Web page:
These drills help the players at all levels of competition to improve an important part of their game. For the young players, this kind of drills will help them to use their full body to box-out opponents.
1-on-1 Box-Out Drill
If we want improve team box-out defense, we must start with the 1-on-1 box-out. Use this drill for 6 minutes at every practice session. In this drill, one offensive player shoots the ball and another offensive player tries to get the offensive rebound. The defensive player’s job is to box out the offensive player and get the ball. If the offensive player grabs an offensive rebound, the defensive player stays on defense (diagr. 1 and 2).
3-on-3 Box-out Drill
This drill is the next step in the development of our defensive team positioning and box out. Two coaches on the wings penetrate into the paint. Defensive players must get the best position (ball side/weak side) and must stop the penetration (step-up). After a couple of penetrations and passes, when the coach shoots the ball, the defensive players must box out and rebound. Each team must get three defensive rebounds in a row, and then get out. After 4 to 5 minutes, we rotate. We run the same drill, but this time the smaller players must box out the big players and get the rebound (diagr. 3, 4, 5, and 6).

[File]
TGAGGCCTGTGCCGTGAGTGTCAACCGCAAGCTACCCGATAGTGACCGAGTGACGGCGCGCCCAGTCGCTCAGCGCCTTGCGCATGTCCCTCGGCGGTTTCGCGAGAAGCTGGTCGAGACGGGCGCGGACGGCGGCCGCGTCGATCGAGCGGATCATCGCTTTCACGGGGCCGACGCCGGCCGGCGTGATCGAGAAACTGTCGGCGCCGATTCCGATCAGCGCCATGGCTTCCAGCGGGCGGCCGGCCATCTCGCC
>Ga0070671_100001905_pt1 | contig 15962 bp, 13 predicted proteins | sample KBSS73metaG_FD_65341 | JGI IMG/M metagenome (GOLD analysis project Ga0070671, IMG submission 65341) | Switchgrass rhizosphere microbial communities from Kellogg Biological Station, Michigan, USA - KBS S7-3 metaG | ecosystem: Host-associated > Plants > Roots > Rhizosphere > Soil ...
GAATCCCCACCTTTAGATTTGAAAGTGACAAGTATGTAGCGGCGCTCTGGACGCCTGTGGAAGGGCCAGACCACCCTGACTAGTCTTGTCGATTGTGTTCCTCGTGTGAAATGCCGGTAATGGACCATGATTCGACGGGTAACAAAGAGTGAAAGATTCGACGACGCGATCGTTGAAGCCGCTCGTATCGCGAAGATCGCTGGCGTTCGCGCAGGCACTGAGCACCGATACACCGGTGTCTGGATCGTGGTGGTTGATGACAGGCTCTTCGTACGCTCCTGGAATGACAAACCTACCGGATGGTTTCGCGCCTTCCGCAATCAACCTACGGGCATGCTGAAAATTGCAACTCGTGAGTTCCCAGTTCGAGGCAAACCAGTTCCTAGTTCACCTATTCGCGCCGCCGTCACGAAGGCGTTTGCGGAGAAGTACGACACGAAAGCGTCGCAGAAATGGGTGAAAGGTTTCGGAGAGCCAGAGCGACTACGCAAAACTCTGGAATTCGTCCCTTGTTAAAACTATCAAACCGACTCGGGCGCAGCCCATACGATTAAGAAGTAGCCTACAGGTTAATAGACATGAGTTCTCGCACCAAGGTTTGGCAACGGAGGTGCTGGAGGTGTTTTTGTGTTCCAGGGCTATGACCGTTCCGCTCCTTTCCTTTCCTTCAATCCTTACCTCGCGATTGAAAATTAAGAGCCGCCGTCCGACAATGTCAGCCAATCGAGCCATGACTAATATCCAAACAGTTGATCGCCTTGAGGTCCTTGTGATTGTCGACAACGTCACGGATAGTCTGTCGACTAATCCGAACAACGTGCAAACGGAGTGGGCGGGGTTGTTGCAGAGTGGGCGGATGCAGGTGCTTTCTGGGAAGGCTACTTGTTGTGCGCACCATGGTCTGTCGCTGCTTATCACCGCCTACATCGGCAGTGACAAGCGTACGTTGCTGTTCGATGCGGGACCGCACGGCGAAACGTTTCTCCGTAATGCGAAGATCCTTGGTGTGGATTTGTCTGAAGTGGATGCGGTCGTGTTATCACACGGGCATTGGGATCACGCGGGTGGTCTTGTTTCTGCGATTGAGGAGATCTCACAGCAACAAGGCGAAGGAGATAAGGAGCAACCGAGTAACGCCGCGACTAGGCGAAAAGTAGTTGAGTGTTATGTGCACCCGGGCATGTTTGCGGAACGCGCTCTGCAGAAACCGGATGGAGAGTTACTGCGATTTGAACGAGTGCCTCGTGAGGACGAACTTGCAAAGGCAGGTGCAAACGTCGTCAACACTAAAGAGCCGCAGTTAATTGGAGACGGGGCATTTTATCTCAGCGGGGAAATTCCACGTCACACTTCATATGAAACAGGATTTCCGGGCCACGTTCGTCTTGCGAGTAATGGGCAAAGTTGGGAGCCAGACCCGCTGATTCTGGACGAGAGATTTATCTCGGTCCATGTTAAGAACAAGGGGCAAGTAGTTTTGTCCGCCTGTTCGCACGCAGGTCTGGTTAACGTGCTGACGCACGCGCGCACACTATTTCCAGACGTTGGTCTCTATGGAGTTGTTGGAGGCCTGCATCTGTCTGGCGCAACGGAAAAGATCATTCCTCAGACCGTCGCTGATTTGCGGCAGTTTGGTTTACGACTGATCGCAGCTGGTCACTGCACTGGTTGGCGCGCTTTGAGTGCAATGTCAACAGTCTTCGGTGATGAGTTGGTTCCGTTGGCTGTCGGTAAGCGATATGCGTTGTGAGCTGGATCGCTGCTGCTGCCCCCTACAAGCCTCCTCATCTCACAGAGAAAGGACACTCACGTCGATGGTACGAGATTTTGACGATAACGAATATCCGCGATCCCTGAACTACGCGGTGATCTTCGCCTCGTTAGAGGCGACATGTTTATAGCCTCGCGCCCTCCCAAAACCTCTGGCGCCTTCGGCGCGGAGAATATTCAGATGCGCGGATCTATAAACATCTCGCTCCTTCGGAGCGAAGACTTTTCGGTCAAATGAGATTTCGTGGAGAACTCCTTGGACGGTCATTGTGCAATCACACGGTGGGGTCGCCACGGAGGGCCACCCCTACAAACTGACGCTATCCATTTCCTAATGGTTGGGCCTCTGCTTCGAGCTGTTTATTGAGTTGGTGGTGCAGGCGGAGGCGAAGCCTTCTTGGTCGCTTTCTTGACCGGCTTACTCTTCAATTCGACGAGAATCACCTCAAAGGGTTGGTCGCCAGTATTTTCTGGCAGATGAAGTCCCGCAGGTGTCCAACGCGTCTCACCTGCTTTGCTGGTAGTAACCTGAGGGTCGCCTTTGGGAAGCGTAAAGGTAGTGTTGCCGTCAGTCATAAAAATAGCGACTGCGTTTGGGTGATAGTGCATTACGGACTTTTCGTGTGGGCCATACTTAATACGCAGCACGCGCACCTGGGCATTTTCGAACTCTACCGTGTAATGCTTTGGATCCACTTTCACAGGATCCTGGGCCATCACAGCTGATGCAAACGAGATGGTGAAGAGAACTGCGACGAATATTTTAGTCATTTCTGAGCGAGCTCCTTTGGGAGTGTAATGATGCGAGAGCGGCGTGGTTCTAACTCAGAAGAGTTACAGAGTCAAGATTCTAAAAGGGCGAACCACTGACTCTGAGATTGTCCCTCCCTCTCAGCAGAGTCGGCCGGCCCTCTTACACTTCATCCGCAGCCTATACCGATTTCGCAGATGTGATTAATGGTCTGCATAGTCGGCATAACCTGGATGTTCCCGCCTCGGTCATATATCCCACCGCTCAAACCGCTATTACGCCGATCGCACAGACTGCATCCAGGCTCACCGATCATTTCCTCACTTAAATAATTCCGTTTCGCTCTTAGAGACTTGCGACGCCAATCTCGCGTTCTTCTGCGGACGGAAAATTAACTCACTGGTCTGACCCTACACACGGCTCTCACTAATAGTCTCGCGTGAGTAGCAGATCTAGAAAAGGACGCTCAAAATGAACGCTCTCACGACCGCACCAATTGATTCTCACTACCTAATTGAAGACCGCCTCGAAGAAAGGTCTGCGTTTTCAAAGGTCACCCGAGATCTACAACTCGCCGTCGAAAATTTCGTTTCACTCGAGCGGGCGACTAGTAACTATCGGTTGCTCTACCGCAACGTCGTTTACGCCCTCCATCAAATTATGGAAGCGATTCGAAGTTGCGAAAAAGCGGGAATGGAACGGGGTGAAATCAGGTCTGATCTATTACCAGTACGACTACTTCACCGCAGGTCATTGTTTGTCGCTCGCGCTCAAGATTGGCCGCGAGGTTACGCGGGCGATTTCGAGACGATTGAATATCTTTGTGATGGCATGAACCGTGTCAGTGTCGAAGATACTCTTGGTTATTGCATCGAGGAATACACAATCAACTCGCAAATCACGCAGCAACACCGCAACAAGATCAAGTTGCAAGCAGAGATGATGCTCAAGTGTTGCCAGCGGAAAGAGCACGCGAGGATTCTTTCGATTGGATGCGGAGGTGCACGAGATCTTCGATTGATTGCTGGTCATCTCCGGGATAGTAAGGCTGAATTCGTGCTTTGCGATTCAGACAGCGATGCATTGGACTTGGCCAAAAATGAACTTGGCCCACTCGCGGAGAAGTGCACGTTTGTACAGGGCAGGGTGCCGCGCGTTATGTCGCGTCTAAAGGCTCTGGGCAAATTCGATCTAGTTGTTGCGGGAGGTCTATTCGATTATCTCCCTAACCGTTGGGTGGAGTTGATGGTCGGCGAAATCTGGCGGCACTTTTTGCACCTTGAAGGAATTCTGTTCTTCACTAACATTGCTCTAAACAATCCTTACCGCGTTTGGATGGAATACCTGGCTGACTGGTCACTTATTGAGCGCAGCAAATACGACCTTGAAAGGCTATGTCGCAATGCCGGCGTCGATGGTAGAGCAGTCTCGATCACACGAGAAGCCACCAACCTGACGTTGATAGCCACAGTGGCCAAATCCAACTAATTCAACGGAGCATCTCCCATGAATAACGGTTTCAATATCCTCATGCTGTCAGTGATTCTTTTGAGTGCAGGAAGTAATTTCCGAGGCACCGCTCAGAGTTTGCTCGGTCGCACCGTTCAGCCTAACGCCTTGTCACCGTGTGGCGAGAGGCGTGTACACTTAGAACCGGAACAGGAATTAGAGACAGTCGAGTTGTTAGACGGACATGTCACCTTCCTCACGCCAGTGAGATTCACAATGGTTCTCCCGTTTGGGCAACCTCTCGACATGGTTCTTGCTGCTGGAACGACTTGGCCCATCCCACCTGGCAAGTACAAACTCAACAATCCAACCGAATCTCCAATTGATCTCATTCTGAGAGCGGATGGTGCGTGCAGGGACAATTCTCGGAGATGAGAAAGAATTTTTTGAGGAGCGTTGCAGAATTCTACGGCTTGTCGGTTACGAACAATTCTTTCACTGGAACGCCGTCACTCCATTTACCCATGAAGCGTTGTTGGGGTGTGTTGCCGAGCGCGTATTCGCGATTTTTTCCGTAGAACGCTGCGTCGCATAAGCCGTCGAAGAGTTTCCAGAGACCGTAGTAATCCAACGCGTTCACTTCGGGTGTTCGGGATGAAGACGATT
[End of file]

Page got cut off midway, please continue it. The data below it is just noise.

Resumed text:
FAST BREAK DRILLS
3-on-1/4-on-3 Fastbreak Drill
If we want to score easy baskets, we have to work on the fastbreak drills. One drill that we use is the 3-on-1/4-on-3. Three or four teams of three players set up on the court. We start first with a 3-on-1, with one dribble fastbreak. Next, the same team, plus the defender, grabs the ball and plays a 4-on-3 fastbreak. This drill is run for 6 minutes and we count each scored basket. The losers must perform suicide drills (diagr. 7 and 8).
For this drill, players must fill the lanes, read the reaction of the defense, and try the score. After a 3-on-2, whoever shoots the ball will run back, trying to recover, and catch the offensive players. Two defensive players must contain three offensive players and then do not give up an easy score. Blue and White teams run this drill for 6 minutes. The losers will perform suicide drills (diagr. 9).
2-on-2 Transition Drill